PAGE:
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How reproductive technology is changing what it means to be a parent

Four or more parents?

There are other technologies on the horizon that might enable even more people to share genetic parenthood of a baby. Scientists are working hard to turn human skin and blood cells into egg and sperm cells in the laboratory. They’ve already done this in mice. If they can manage to do it in people, the possibilities for biological parenthood expand even further.

The first application would be to enable same-sex couples to have genetically related children. You could, for example, turn the skin of one man into an egg cell, and fertilize it with the sperm of his partner to create an embryo.

But you could also use the same technology to create another sperm or egg cell from that embryo. In theory, you could do this with sex cells from two couples, ultimately creating an embryo that has four genetic contributors.

Things get even more confusing here, because the four adults would actually be grandparents, and the embryos created in the middle step would be the baby’s parents. Some scientists have said that, technically, these babies would be born orphans. But the way others see it, they’d have four parents.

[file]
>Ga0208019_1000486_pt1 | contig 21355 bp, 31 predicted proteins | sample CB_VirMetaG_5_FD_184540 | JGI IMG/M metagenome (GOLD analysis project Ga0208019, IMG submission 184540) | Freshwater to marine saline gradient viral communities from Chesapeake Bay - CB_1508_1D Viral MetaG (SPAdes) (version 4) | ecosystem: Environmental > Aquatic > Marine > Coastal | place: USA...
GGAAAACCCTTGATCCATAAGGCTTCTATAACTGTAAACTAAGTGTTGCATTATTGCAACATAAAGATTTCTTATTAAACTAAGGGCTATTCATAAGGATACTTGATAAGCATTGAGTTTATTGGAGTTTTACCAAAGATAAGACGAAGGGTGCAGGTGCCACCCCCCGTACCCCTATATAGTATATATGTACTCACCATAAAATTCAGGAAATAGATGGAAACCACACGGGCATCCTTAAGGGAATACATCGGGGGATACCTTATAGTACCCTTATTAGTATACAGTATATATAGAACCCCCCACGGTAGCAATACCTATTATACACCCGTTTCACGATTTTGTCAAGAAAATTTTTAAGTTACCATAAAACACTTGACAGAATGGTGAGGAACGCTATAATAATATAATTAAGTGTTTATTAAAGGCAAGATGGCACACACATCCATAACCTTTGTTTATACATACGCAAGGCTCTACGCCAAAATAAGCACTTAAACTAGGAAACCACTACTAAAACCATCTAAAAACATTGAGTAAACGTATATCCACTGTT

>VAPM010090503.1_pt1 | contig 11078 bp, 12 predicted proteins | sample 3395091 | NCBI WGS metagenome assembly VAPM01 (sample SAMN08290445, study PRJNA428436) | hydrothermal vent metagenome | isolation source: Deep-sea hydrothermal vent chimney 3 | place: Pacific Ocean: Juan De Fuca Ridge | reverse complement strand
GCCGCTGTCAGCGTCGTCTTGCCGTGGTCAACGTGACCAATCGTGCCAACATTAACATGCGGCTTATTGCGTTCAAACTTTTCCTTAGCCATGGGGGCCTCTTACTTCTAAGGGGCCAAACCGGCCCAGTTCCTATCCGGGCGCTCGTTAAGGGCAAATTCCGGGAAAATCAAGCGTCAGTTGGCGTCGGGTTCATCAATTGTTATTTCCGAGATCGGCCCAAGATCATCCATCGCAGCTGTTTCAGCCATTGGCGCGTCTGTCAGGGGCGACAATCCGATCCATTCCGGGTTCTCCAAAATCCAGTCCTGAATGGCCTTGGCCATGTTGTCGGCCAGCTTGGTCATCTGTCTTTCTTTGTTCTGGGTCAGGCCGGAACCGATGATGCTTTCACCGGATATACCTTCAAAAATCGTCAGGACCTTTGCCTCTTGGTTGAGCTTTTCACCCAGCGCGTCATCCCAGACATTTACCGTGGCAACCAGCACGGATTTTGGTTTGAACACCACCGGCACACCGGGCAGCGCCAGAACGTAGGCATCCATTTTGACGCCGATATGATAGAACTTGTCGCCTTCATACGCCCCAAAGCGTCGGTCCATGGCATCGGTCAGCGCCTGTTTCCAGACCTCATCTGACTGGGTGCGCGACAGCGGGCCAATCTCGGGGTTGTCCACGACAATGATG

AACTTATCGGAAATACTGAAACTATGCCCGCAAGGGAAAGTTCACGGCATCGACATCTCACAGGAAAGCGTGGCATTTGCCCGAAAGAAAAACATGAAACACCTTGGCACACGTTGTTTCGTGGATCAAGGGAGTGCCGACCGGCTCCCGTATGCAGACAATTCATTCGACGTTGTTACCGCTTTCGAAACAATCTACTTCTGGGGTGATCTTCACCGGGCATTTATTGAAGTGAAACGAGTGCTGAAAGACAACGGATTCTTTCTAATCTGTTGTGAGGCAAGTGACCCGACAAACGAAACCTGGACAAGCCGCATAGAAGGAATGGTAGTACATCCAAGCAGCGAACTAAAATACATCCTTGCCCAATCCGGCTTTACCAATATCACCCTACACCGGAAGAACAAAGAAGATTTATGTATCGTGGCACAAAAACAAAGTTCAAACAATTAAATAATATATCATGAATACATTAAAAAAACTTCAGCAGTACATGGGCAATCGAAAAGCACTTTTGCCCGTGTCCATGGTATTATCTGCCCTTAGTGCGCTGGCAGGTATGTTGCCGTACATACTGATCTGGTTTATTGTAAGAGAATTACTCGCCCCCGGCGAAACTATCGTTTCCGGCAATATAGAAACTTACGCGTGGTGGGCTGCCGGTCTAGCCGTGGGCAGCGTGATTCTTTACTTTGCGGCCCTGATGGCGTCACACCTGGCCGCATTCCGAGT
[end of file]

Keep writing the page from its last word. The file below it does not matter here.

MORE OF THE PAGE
Of course, a genetic connection is not really what makes someone a parent. A parent is not the supplier of DNA—it is the person who takes care of the child and provides an environment for them to flourish.

You don’t need to be a child’s biological parent to do this. That’s obvious, but it’s also backed up by data collected by Vasanti Jadva, at University College London. Jadva and her colleagues have followed the progress of 223 children born around 2000. While 80 of the children were conceived in the typical way, 51 resulted from egg donation, 50 were conceived with sperm donation, and 42 were gestated by a surrogate. But there was no real difference in the children’s well-being throughout their childhood.

By the age of two, the children that resulted from donors and surrogates showed no difference in social, emotional, or cognitive development. If anything, they appeared to have more positive relationships with their parents than those conceived in the typical way.

And they weren’t particularly bothered about the circumstances of their conception, either. By the time they were 21 years old, most of them weren’t concerned about having been born through egg or sperm donation or surrogacy, Jadva said at the meeting in Amsterdam.

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